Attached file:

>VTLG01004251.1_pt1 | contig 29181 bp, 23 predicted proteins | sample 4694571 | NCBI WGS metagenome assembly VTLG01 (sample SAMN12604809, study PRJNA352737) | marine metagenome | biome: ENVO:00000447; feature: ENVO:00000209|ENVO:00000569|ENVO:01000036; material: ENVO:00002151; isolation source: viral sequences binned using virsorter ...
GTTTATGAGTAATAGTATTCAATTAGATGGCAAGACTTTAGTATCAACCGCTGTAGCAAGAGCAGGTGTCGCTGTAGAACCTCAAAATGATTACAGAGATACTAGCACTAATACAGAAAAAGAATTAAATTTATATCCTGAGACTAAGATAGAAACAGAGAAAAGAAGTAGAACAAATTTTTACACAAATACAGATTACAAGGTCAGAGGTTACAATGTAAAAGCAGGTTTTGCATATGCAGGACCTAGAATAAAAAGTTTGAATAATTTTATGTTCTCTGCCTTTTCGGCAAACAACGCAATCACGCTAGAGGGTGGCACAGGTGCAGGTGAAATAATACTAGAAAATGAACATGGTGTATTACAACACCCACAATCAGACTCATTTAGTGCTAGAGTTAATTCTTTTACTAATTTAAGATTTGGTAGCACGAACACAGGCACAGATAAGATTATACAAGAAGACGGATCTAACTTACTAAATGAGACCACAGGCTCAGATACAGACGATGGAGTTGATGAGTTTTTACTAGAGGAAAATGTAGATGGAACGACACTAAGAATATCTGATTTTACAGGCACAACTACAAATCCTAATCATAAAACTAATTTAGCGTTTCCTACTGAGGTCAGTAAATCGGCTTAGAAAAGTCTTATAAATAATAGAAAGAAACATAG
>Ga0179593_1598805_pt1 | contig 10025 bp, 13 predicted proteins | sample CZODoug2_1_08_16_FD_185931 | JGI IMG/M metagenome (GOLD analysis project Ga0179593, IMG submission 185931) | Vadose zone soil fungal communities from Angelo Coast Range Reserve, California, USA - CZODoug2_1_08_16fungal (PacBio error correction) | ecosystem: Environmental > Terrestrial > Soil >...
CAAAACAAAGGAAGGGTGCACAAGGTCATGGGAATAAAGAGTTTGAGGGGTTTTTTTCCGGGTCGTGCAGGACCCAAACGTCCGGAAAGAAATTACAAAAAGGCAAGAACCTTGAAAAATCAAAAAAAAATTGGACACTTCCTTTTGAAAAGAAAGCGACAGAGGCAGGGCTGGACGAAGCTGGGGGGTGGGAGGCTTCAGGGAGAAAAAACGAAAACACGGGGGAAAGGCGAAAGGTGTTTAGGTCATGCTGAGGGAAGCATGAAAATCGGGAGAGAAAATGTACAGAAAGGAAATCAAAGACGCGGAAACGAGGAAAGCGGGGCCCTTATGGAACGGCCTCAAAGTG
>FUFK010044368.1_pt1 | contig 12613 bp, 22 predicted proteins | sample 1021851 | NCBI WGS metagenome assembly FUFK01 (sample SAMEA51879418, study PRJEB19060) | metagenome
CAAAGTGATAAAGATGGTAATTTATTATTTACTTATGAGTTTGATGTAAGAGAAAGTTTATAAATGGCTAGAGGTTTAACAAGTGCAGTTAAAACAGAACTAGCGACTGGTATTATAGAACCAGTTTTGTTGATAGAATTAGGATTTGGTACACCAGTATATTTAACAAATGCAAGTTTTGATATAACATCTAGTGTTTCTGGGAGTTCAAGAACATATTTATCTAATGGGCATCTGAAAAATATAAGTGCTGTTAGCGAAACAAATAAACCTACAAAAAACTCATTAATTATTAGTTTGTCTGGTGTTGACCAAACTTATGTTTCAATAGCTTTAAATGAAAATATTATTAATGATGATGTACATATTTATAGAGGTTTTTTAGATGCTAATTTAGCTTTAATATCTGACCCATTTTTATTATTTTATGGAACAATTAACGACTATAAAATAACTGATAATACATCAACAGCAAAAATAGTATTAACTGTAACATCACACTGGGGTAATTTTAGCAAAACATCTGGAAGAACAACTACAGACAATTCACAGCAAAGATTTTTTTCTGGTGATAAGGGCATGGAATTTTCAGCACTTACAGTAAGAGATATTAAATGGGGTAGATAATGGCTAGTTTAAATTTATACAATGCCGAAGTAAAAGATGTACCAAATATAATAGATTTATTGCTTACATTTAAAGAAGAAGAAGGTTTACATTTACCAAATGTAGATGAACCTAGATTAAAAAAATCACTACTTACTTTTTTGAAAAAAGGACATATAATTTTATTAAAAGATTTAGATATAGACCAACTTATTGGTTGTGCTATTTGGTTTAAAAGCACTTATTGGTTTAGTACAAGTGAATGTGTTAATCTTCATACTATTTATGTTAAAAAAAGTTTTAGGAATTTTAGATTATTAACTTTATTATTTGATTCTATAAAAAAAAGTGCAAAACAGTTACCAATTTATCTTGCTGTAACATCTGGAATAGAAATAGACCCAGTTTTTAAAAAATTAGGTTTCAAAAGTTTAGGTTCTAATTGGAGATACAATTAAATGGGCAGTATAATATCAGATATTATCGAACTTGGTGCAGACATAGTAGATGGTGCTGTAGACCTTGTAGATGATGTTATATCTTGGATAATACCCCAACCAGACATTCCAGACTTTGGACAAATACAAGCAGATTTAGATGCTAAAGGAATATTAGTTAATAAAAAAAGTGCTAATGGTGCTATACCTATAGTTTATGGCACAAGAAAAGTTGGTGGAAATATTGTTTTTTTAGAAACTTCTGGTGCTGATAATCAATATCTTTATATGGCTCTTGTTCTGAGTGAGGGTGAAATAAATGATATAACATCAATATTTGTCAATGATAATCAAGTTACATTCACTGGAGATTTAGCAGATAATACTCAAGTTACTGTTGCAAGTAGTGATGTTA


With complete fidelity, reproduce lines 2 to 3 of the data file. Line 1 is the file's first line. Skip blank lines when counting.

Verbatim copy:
GTTTATGAGTAATAGTATTCAATTAGATGGCAAGACTTTAGTATCAACCGCTGTAGCAAGAGCAGGTGTCGCTGTAGAACCTCAAAATGATTACAGAGATACTAGCACTAATACAGAAAAAGAATTAAATTTATATCCTGAGACTAAGATAGAAACAGAGAAAAGAAGTAGAACAAATTTTTACACAAATACAGATTACAAGGTCAGAGGTTACAATGTAAAAGCAGGTTTTGCATATGCAGGACCTAGAATAAAAAGTTTGAATAATTTTATGTTCTCTGCCTTTTCGGCAAACAACGCAATCACGCTAGAGGGTGGCACAGGTGCAGGTGAAATAATACTAGAAAATGAACATGGTGTATTACAACACCCACAATCAGACTCATTTAGTGCTAGAGTTAATTCTTTTACTAATTTAAGATTTGGTAGCACGAACACAGGCACAGATAAGATTATACAAGAAGACGGATCTAACTTACTAAATGAGACCACAGGCTCAGATACAGACGATGGAGTTGATGAGTTTTTACTAGAGGAAAATGTAGATGGAACGACACTAAGAATATCTGATTTTACAGGCACAACTACAAATCCTAATCATAAAACTAATTTAGCGTTTCCTACTGAGGTCAGTAAATCGGCTTAGAAAAGTCTTATAAATAATAGAAAGAAACATAG
>Ga0179593_1598805_pt1 | contig 10025 bp, 13 predicted proteins | sample CZODoug2_1_08_16_FD_185931 | JGI IMG/M metagenome (GOLD analysis project Ga0179593, IMG submission 185931) | Vadose zone soil fungal communities from Angelo Coast Range Reserve, California, USA - CZODoug2_1_08_16fungal (PacBio error correction) | ecosystem: Environmental > Terrestrial > Soil >...